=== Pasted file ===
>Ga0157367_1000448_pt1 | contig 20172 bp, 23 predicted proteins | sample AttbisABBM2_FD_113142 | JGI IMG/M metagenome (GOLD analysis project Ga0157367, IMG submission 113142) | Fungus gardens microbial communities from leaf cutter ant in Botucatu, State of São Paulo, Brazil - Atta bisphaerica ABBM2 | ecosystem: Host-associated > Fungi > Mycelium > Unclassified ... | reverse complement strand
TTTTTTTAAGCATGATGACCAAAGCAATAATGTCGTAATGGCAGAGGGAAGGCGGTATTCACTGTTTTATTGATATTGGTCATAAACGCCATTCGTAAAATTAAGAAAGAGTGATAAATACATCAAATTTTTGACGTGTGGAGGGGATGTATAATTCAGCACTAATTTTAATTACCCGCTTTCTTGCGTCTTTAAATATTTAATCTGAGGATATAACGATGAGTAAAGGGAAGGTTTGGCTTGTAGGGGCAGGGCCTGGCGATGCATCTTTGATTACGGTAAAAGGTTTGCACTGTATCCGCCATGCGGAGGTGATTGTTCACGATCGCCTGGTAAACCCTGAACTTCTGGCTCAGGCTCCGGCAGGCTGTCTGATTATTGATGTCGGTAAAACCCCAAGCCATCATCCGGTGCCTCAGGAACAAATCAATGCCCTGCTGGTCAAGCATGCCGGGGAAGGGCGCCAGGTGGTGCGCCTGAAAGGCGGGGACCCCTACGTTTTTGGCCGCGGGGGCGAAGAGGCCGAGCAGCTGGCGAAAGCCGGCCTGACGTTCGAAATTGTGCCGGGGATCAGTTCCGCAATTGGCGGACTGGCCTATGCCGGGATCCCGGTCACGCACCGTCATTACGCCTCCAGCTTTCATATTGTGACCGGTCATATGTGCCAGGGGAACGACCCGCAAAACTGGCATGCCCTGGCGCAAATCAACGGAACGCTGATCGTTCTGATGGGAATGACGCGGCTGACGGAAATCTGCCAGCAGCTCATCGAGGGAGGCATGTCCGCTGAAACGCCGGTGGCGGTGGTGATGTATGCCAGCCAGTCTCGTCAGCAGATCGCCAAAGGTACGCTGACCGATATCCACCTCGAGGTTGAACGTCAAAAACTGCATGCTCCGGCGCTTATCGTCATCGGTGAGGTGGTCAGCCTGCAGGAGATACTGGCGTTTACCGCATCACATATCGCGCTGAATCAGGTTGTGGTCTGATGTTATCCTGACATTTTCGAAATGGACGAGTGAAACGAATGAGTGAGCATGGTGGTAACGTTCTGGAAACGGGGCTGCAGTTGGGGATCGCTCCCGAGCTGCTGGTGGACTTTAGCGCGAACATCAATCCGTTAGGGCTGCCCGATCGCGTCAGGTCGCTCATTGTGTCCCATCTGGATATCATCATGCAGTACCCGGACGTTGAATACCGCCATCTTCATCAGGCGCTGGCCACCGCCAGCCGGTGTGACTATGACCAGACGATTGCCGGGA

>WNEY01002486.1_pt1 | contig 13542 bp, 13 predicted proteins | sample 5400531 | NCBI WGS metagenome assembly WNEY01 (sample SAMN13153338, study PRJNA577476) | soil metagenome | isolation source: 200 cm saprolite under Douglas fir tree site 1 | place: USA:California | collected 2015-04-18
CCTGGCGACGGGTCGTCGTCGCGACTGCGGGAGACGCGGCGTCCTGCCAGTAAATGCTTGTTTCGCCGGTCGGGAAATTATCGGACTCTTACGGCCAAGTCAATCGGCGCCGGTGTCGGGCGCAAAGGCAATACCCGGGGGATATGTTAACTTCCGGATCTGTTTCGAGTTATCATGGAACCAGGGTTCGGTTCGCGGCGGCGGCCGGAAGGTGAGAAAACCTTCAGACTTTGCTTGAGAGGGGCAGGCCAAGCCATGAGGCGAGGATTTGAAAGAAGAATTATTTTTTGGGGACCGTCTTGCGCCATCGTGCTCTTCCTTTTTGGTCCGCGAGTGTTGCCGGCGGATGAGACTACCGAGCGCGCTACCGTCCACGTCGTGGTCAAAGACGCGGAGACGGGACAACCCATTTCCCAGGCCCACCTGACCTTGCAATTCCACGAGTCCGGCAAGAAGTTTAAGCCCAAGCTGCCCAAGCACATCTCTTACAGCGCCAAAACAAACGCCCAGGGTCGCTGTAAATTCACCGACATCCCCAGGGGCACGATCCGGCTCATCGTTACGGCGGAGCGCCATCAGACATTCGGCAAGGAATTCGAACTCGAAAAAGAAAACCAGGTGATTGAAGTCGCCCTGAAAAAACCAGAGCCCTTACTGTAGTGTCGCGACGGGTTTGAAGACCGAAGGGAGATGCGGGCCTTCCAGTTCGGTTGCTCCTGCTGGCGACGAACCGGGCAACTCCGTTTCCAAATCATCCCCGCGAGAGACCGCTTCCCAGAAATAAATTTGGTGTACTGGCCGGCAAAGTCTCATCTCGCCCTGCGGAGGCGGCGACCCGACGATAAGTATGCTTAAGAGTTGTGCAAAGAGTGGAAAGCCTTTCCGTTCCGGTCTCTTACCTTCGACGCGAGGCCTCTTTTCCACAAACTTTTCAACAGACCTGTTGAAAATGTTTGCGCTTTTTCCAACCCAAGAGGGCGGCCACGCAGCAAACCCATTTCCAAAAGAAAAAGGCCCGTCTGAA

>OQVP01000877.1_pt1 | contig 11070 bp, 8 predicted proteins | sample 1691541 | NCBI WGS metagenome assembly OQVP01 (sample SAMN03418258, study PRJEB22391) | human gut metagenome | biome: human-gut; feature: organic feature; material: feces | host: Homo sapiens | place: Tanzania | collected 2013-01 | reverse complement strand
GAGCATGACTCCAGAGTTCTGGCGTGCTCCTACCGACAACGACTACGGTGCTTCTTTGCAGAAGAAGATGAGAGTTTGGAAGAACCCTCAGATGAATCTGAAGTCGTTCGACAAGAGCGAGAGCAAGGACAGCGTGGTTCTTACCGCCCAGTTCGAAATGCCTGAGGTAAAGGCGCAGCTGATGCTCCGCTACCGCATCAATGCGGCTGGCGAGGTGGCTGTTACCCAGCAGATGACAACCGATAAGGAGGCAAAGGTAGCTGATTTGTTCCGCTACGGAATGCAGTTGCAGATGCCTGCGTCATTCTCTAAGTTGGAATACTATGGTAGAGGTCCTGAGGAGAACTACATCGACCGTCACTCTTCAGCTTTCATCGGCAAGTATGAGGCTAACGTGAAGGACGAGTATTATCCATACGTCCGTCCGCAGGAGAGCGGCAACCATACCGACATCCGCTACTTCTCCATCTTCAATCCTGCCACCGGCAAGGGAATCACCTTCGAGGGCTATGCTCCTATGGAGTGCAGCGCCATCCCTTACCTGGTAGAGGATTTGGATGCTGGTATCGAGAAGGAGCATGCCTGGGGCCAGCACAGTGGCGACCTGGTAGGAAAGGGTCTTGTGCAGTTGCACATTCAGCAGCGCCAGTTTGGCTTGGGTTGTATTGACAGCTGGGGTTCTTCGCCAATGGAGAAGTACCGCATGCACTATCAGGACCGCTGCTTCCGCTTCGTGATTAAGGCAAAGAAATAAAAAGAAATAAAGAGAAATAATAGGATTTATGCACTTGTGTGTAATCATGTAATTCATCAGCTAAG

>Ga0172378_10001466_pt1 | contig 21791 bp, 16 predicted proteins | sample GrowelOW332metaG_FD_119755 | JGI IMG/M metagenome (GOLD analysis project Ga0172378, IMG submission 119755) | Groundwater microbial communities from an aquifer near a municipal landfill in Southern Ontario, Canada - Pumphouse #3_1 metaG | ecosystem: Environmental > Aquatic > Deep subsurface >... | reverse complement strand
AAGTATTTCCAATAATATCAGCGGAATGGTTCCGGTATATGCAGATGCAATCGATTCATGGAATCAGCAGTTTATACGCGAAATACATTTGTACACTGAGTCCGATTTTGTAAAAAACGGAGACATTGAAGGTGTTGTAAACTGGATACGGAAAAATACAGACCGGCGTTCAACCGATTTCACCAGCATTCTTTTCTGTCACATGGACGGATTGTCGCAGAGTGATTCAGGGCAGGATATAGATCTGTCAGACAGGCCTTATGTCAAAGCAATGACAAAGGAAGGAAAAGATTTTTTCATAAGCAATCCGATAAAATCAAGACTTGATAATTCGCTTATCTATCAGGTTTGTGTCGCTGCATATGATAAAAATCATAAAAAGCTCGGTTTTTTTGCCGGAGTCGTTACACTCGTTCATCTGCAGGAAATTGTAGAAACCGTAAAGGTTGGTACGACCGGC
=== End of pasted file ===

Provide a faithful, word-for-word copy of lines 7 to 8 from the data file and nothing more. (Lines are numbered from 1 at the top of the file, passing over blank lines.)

>Ga0172378_10001466_pt1 | contig 21791 bp, 16 predicted proteins | sample GrowelOW332metaG_FD_119755 | JGI IMG/M metagenome (GOLD analysis project Ga0172378, IMG submission 119755) | Groundwater microbial communities from an aquifer near a municipal landfill in Southern Ontario, Canada - Pumphouse #3_1 metaG | ecosystem: Environmental > Aquatic > Deep subsurface >... | reverse complement strand
AAGTATTTCCAATAATATCAGCGGAATGGTTCCGGTATATGCAGATGCAATCGATTCATGGAATCAGCAGTTTATACGCGAAATACATTTGTACACTGAGTCCGATTTTGTAAAAAACGGAGACATTGAAGGTGTTGTAAACTGGATACGGAAAAATACAGACCGGCGTTCAACCGATTTCACCAGCATTCTTTTCTGTCACATGGACGGATTGTCGCAGAGTGATTCAGGGCAGGATATAGATCTGTCAGACAGGCCTTATGTCAAAGCAATGACAAAGGAAGGAAAAGATTTTTTCATAAGCAATCCGATAAAATCAAGACTTGATAATTCGCTTATCTATCAGGTTTGTGTCGCTGCATATGATAAAAATCATAAAAAGCTCGGTTTTTTTGCCGGAGTCGTTACACTCGTTCATCTGCAGGAAATTGTAGAAACCGTAAAGGTTGGTACGACCGGC